The attendant at my regular parking garage looks like Pat Morita and I’m a bit obsessed with him.
I see him twice a week or so, whenever I have meetings in town. Without fail, he approaches my car, a burning cigarette in one hand and a wad of cash in the other. He hands me my parking stub and cat calls: “Ooh hoo! Makin’ money! Makin’ money!”
Does he think I’m some pantsuit prostitute? After a few times, I realized this was his trademark greeting, a pep talk of sorts to all us morose corporate souls, dragging our wheelie laptop bags behind us like balls and chains.
Today, a young man reeking of high finance (and failing to look hip in a fedora) looked affright as he grabbed his stub and quickened his pace to the stairwell. Rookie.
“How long ya stayin, lady? Pat Morita says, as always.
I lie and say 30 minutes because I don’t want to leave my keys and get blocked in by the phalanx of cars and SUVs that will end up packed into every last inch of this garage by midday. I made that mistake once and will never do it again.
“Ok, see ya latah,” he says
Pat waddles back to his tiny office, no bigger than an outhouse. It has a small microwave with a piece of charred bubble wrap hanging over it. A Healthy Ones frozen lunch sits on top of the bubble wrap next to a frozen 12-ounce Mountain Dew.
This garage is insane. It operates like a nightclub – one out, one in -- with a “bouncer” standing by the ticket gates, waving in cars when spaces open up. I use the word “spaces” somewhat tenuously. Spaces are irrelevant here. Cars are packed end-to-end, almost all the way to the exit for most of the day. A line starts forming outside early and usually doesn’t subside. I’m sure they’re violating all kinds of codes, but I don’t care. Nobody cares. It’s the cheapest garage downtown. To get a rate this low, you’d have to park in the Seaport and then cringe in that icy head wind (hag face) over the Fort Point Channel.
If you get blocked in, though, you need a crash helmet and nerves of steel when it’s time to leave. When you return for your car, Pat Morita dispatches his posse of attendants who look like A Tribe Called Quest. They fan out with pockets full of car keys and snap into action, moving the other cars around to dig yours out. This is no small feat. These guys must be masters of sliding block puzzles. They’re doing 18-point turns, swearing at each other, screeching in chaotic unison, like bumper cars trying NOT to bump each other. Sometimes alarms are set off, and I’m sure there have been accidents. But most of the time they get it right. Even though it's terrifying to behold.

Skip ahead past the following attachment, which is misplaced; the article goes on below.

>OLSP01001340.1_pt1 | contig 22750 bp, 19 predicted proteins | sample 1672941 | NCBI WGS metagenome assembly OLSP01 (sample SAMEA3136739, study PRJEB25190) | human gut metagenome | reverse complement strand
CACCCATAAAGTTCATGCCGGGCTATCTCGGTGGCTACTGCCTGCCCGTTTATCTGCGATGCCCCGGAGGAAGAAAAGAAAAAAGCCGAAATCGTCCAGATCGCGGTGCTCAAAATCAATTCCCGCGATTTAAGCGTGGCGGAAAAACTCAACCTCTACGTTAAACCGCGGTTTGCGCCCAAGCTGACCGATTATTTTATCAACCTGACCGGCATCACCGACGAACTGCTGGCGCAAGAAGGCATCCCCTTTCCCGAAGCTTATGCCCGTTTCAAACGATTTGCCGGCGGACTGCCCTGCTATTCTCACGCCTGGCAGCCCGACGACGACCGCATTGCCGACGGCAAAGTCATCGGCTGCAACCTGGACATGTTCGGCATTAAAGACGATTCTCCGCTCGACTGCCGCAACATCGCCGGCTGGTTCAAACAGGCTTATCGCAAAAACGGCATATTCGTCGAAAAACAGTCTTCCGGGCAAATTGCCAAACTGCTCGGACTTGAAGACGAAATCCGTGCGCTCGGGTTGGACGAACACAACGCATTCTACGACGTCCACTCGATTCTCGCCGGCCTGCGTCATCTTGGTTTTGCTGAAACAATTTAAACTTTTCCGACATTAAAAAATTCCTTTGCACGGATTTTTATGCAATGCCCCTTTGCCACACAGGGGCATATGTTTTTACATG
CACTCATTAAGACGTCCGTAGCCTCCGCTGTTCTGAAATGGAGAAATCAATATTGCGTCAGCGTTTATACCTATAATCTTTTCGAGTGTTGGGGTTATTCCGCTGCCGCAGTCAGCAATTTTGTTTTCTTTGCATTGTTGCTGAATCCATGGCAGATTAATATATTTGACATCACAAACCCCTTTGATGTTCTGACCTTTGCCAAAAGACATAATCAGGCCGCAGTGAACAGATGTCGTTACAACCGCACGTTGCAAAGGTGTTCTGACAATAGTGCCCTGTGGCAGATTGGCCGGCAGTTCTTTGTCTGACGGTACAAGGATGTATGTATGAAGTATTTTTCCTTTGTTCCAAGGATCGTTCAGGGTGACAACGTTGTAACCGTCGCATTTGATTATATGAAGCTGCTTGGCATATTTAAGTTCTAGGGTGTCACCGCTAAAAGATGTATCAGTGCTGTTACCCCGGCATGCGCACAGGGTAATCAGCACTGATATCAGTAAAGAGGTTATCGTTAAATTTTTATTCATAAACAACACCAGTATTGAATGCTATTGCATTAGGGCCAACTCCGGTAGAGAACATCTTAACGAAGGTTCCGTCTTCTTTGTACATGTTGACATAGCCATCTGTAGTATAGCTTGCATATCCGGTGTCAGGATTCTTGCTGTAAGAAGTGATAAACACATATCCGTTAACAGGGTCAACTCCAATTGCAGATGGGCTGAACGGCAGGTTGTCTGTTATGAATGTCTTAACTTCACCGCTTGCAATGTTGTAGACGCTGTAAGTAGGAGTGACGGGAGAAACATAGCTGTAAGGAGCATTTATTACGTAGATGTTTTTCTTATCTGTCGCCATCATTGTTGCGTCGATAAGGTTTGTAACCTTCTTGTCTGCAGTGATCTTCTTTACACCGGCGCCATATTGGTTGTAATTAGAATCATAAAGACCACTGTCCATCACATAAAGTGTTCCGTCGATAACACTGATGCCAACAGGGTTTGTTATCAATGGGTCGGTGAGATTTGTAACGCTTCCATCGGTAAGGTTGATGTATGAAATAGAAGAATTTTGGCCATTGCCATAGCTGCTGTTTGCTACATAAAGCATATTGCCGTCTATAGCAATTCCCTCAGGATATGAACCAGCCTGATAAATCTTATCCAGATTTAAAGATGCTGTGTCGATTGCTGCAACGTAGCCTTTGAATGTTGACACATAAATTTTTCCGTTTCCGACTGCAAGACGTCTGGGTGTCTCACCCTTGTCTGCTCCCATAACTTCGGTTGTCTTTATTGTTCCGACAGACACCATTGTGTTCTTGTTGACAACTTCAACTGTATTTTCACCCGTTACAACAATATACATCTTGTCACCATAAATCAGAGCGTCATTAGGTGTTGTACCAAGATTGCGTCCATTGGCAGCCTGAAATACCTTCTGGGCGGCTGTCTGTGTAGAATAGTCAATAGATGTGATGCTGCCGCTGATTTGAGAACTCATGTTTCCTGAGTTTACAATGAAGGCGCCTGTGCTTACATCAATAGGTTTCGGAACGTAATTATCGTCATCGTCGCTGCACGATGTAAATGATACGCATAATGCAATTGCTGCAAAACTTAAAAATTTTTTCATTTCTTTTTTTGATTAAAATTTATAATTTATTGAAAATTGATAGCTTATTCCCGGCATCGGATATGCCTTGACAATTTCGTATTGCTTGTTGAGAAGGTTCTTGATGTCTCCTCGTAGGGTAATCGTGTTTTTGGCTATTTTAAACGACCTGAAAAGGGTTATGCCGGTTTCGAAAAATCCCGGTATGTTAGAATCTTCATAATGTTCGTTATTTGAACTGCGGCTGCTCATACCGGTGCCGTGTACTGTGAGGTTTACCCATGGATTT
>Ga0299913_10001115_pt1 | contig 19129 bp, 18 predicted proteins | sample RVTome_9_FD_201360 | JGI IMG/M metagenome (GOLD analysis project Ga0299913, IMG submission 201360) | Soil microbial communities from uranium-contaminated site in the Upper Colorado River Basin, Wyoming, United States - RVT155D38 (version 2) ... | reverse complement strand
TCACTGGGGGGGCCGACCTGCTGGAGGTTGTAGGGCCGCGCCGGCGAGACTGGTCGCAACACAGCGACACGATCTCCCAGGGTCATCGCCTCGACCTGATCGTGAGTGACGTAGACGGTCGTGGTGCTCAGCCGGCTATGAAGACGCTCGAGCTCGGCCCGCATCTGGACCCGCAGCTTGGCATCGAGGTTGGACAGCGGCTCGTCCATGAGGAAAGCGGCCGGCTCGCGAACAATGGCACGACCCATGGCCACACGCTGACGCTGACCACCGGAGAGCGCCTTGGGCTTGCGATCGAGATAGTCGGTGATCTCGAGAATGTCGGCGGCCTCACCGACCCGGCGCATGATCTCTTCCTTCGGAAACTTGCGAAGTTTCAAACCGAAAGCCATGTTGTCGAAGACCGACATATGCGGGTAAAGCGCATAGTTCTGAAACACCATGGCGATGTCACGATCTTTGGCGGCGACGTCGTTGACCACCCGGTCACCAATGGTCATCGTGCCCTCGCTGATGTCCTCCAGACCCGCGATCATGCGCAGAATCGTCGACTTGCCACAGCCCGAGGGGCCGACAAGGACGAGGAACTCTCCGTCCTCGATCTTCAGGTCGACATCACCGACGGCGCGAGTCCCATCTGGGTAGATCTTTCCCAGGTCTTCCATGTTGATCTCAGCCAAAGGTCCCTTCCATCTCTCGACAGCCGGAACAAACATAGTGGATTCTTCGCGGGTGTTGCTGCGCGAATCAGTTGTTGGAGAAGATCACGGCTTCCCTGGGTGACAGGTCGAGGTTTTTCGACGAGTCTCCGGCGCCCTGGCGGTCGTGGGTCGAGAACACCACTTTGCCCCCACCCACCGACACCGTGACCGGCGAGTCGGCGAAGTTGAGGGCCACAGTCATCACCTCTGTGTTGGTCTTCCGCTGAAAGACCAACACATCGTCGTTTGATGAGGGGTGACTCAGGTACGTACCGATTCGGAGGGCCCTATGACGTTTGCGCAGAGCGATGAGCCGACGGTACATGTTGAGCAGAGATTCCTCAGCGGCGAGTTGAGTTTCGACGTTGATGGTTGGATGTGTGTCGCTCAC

The garage has been here as long as I can remember and the city has really morphed all around it. I’m surprised it hasn’t been replaced by luxury condos or a Chipotle. They must doing something right. Still, it looks as out of place as I feel these days wandering around town.
When I worked here, it was a giant construction site with a lot of jackhammering, dust and detours. Now, it’s almost serene, walking down pretty, tree-lined streets that don’t dead end into glory holes (and having work days that don’t end with me drinking cheap wine out of a shoe at Weggie's Pub.)
Still, I'm happy to be back in here and makin' a little money (Ooh hoo!) from time to time. Even Pat Morita is happy -- almost jolly -- in his work, even in his little outhouse office.
At the end of the day, I retrieve my car and Pat’s still there.
“Hi, lady! You make money today.”
“Good, good! Ya gotta make money! See ya latah!"
I climb into my unblocked car and maneuver my way down the ramp, trying not to sideswipe any cars illegally squeezed onto the median.
Then it hit me. “Makin' money” is not about Pat’s customers at all. It’s about him! It’s like his own personal ka-ching. Every time he hands out a parking stub and crams in another car, he’s raking the cash in hand over fist. Makin’ money! Likely a lot more than most of us. Good for you, Pat.
As I caught sight of Pat in my rearview mirror, I swear he rolled up a dollar bill and began to smoke it.